Adriano looking for redemption

Adriano looking for redemption

Published Sep. 8, 2011 1:00 a.m. ET

Adriano will get a fresh opportunity in the Brasileirao with Tite's Corinthian's side. (Photo by Wagner Carmo/Inovafoto/LatinContent/Getty Images)

“It’s been hard, but I have to thank the support of the players, the coaching staff, the board and Ronaldo, who gave me great strength,” chimed a relaxed Adriano, perched cheerfully on a stool inside the offices of his new club, Corinthians, in an interview with Globo TV last week. And it has been hard. Very hard, in fact, for the 29 year-old, who kept the discussion largely around football this time; there would be no repeat of the tears we witnessed when he sat down with the same station two years ago.

The last six years or so have been difficult for the multi-Scudetto winner. In 2005, the Brazilian international was one of the very best around, hammering home goal after goal in Italy’s Serie A for Inter, with suggestions that Roman Abramovich was ready to shell out a record-breaking £60m to bring him to London, if Florentino Perez didn’t make him a Galactico first. He was fast becoming a key player for his country, too, contesting two Confederations Cup campaigns and helping Brazil to the Copa America as the competition’s top scorer in 2004. The footballing world had bowed at his feet. But by then the wheels were already coming off.

“I ask for patience from the fans,” the big man added, his eyes drawn sheepishly to those exceptionally gifted feet of his. “I am relaxed, and in the end everything will be OK.” For Adriano Leite Ribeiro, ‘OK’ is something he has to strive for. The untimely death of his father in 2004 has largely been attributed as the catalyst for the bouts of depression that have dogged the self-proclaimed ‘Emperor’ ever since. Alcoholism, trouble with the law, late nights and the subsequent lack of punctuality has cost him.


At 29, Adriano should be at the height of his powers. He returned from Italy this past summer with a realistic chance of being without a club this season. 2009 was supposed to have kicked off his redemption after Inter Milan agreed to terminate his contract. He led Flamengo to the Brasileiro title as the league’s top marksman before heading back to Italy to join Roma last year. His career back on track, it was time to put the most untimely of blips behind him. Instead, he made just five appearances in seven months before having his contract rescinded.

“I have not been able to succeed at Roma, mainly due to injuries,” he admitted earlier this year. “I have lost a lot money, but I want to be happy and with my family.” Adriano has always wanted to be with his family. Born and raised in the Vila Cruzeiro favela, he didn’t have much, but has always spoken of having his people. In Italy, he revealed he felt lost without them. Following the Roma debacle, another return to Flamengo seemed likely. Having already signed Ronaldinho, ‘Fla’ was unwilling to take the gamble; so too it seemed were everyone else in his homeland. Adriano was another self-destructive ‘idol’ that had let the fame and fortune get the better of him. He wasn’t worth the risk.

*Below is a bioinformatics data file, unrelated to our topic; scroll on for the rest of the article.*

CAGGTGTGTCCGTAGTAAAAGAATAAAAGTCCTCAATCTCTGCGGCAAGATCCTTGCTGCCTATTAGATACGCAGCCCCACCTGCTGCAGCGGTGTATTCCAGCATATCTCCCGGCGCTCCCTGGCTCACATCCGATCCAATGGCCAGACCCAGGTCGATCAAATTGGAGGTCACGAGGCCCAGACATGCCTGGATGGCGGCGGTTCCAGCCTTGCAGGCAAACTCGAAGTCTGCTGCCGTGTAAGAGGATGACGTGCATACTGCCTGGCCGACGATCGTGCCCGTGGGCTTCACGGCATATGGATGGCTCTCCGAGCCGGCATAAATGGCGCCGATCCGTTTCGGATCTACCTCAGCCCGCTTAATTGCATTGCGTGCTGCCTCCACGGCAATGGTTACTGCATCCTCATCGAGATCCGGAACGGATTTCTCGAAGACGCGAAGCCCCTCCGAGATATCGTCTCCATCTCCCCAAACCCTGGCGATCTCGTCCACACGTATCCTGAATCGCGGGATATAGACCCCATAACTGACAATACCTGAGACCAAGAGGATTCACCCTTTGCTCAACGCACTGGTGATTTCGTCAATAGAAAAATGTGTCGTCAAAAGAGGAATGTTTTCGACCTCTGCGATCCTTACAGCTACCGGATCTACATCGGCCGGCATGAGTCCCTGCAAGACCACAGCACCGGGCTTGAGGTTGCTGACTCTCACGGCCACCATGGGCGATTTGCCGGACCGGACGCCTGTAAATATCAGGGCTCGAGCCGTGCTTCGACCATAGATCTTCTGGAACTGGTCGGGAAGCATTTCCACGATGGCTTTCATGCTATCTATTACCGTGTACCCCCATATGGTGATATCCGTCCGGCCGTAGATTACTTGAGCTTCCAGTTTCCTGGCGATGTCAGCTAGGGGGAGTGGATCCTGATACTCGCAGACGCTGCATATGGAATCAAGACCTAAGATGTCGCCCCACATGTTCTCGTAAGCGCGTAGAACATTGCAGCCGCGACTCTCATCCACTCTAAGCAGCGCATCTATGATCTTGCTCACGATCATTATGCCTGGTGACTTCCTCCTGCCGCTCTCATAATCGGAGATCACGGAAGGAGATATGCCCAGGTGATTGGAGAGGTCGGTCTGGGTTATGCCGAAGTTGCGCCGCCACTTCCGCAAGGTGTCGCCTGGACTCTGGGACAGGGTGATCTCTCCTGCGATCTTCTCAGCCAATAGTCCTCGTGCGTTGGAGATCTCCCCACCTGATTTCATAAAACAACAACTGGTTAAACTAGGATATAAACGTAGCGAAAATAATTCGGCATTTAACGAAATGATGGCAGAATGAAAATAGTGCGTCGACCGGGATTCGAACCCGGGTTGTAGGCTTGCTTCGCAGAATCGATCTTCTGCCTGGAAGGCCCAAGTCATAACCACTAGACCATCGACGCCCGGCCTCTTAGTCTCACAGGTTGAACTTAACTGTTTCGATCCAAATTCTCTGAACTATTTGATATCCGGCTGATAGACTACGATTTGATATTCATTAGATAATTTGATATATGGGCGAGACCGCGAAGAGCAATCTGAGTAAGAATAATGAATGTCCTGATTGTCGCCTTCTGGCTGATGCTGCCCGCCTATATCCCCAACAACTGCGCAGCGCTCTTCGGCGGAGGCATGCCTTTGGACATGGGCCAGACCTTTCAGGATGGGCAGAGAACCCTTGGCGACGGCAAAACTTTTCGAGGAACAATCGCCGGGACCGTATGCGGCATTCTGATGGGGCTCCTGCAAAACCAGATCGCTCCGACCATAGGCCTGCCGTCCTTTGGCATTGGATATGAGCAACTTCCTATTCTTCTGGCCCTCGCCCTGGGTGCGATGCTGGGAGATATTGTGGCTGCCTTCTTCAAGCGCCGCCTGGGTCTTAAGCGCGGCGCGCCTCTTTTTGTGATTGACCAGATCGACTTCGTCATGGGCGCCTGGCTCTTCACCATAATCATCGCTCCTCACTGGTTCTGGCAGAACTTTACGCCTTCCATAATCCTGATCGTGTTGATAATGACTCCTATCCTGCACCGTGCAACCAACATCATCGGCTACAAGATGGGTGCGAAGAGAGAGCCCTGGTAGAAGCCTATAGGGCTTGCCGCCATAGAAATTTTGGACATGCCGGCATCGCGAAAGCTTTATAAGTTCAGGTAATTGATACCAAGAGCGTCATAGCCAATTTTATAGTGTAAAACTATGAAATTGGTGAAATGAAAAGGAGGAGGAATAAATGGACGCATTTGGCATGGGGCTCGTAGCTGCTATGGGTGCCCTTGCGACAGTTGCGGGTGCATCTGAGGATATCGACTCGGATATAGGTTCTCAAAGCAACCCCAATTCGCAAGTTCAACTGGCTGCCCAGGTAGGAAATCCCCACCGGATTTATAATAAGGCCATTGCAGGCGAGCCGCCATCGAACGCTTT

However, to suggest Adriano’s problems are entirely of his own doing would be unfair; they stem from something more visceral. “It’s no joke. It’s not about lack of discipline,” said a worried Jose Mourinho in 2009 after failing to get the best out of the Brazilian at Inter. “I am sad, not angry… I am concerned for the person rather than the player.”

And there’s the crux of it. All too often, we, as football fans, seem unable to separate the two. Troubled young men such as Adriano are viewed as discordant and self-destructive, deserving of everything they get, or in some cases, don’t. Paul Gascoigne – whose demons are not too dissimilar to Adriano’s – is often derided as a ne’er-do-well, guilty of wasting his talent. Yet had his career been ruined by physical injury alone, as, for example, Dean Ashton’s had, he would undoubtedly be remembered differently. It would be nice to think that football has come a long way since John Gregory asked what on earth a professional footballer has to be depressed about. After reading through some of the column inches dedicated to Adriano over the past 12 months, it seems little progress has been made.

Adriano did eventually find a home when old pal Ronaldo helped him seal a move to Corinthians. He was immediately ruled out for five months with an ankle injury and gained ten pounds. However, five of those have now been shed and the Emperor is well on his way to match fitness, desperate to help his team push for the league title. He was hoping to make his debut next week, and against the club that broke his heart when they rejected him earlier this year, but now looks more likely to return two weeks later. “[To come] back against Flamengo would be very exciting,” he said. “I wanted to [rejoin them], but I couldn’t. I’ve always wanted to play for Flamengo.”

Fighting fit, there’s also a new woman in his life – one Adriano believes will help him focus on getting his career, and life, back on track. “We do not live together and we met in Sao Paulo,” he revealed. “She is totally different from the other girlfriends [I’ve had.]. She’s quiet. I am well, thank God, and I hope this relationship will last a long time.” So, too, does Adriano think of his other new relationship. “I think I have a good chance of entering the hearts of the Corinthians fans,” he says. “I will give everything to win this crowd over, like Ronaldo did.”

Last time Adriano left Italian football he admitted he had “lost the joy of playing.” This time, he stepped off the plane vowing to “keep on playing.” He hasn’t been able to do so yet and will likely never reach the remarkable heights he did half a decade ago, but he’s still here. He’s still playing. And, for now at least, he’s happy. For some of us, that’s achievement enough.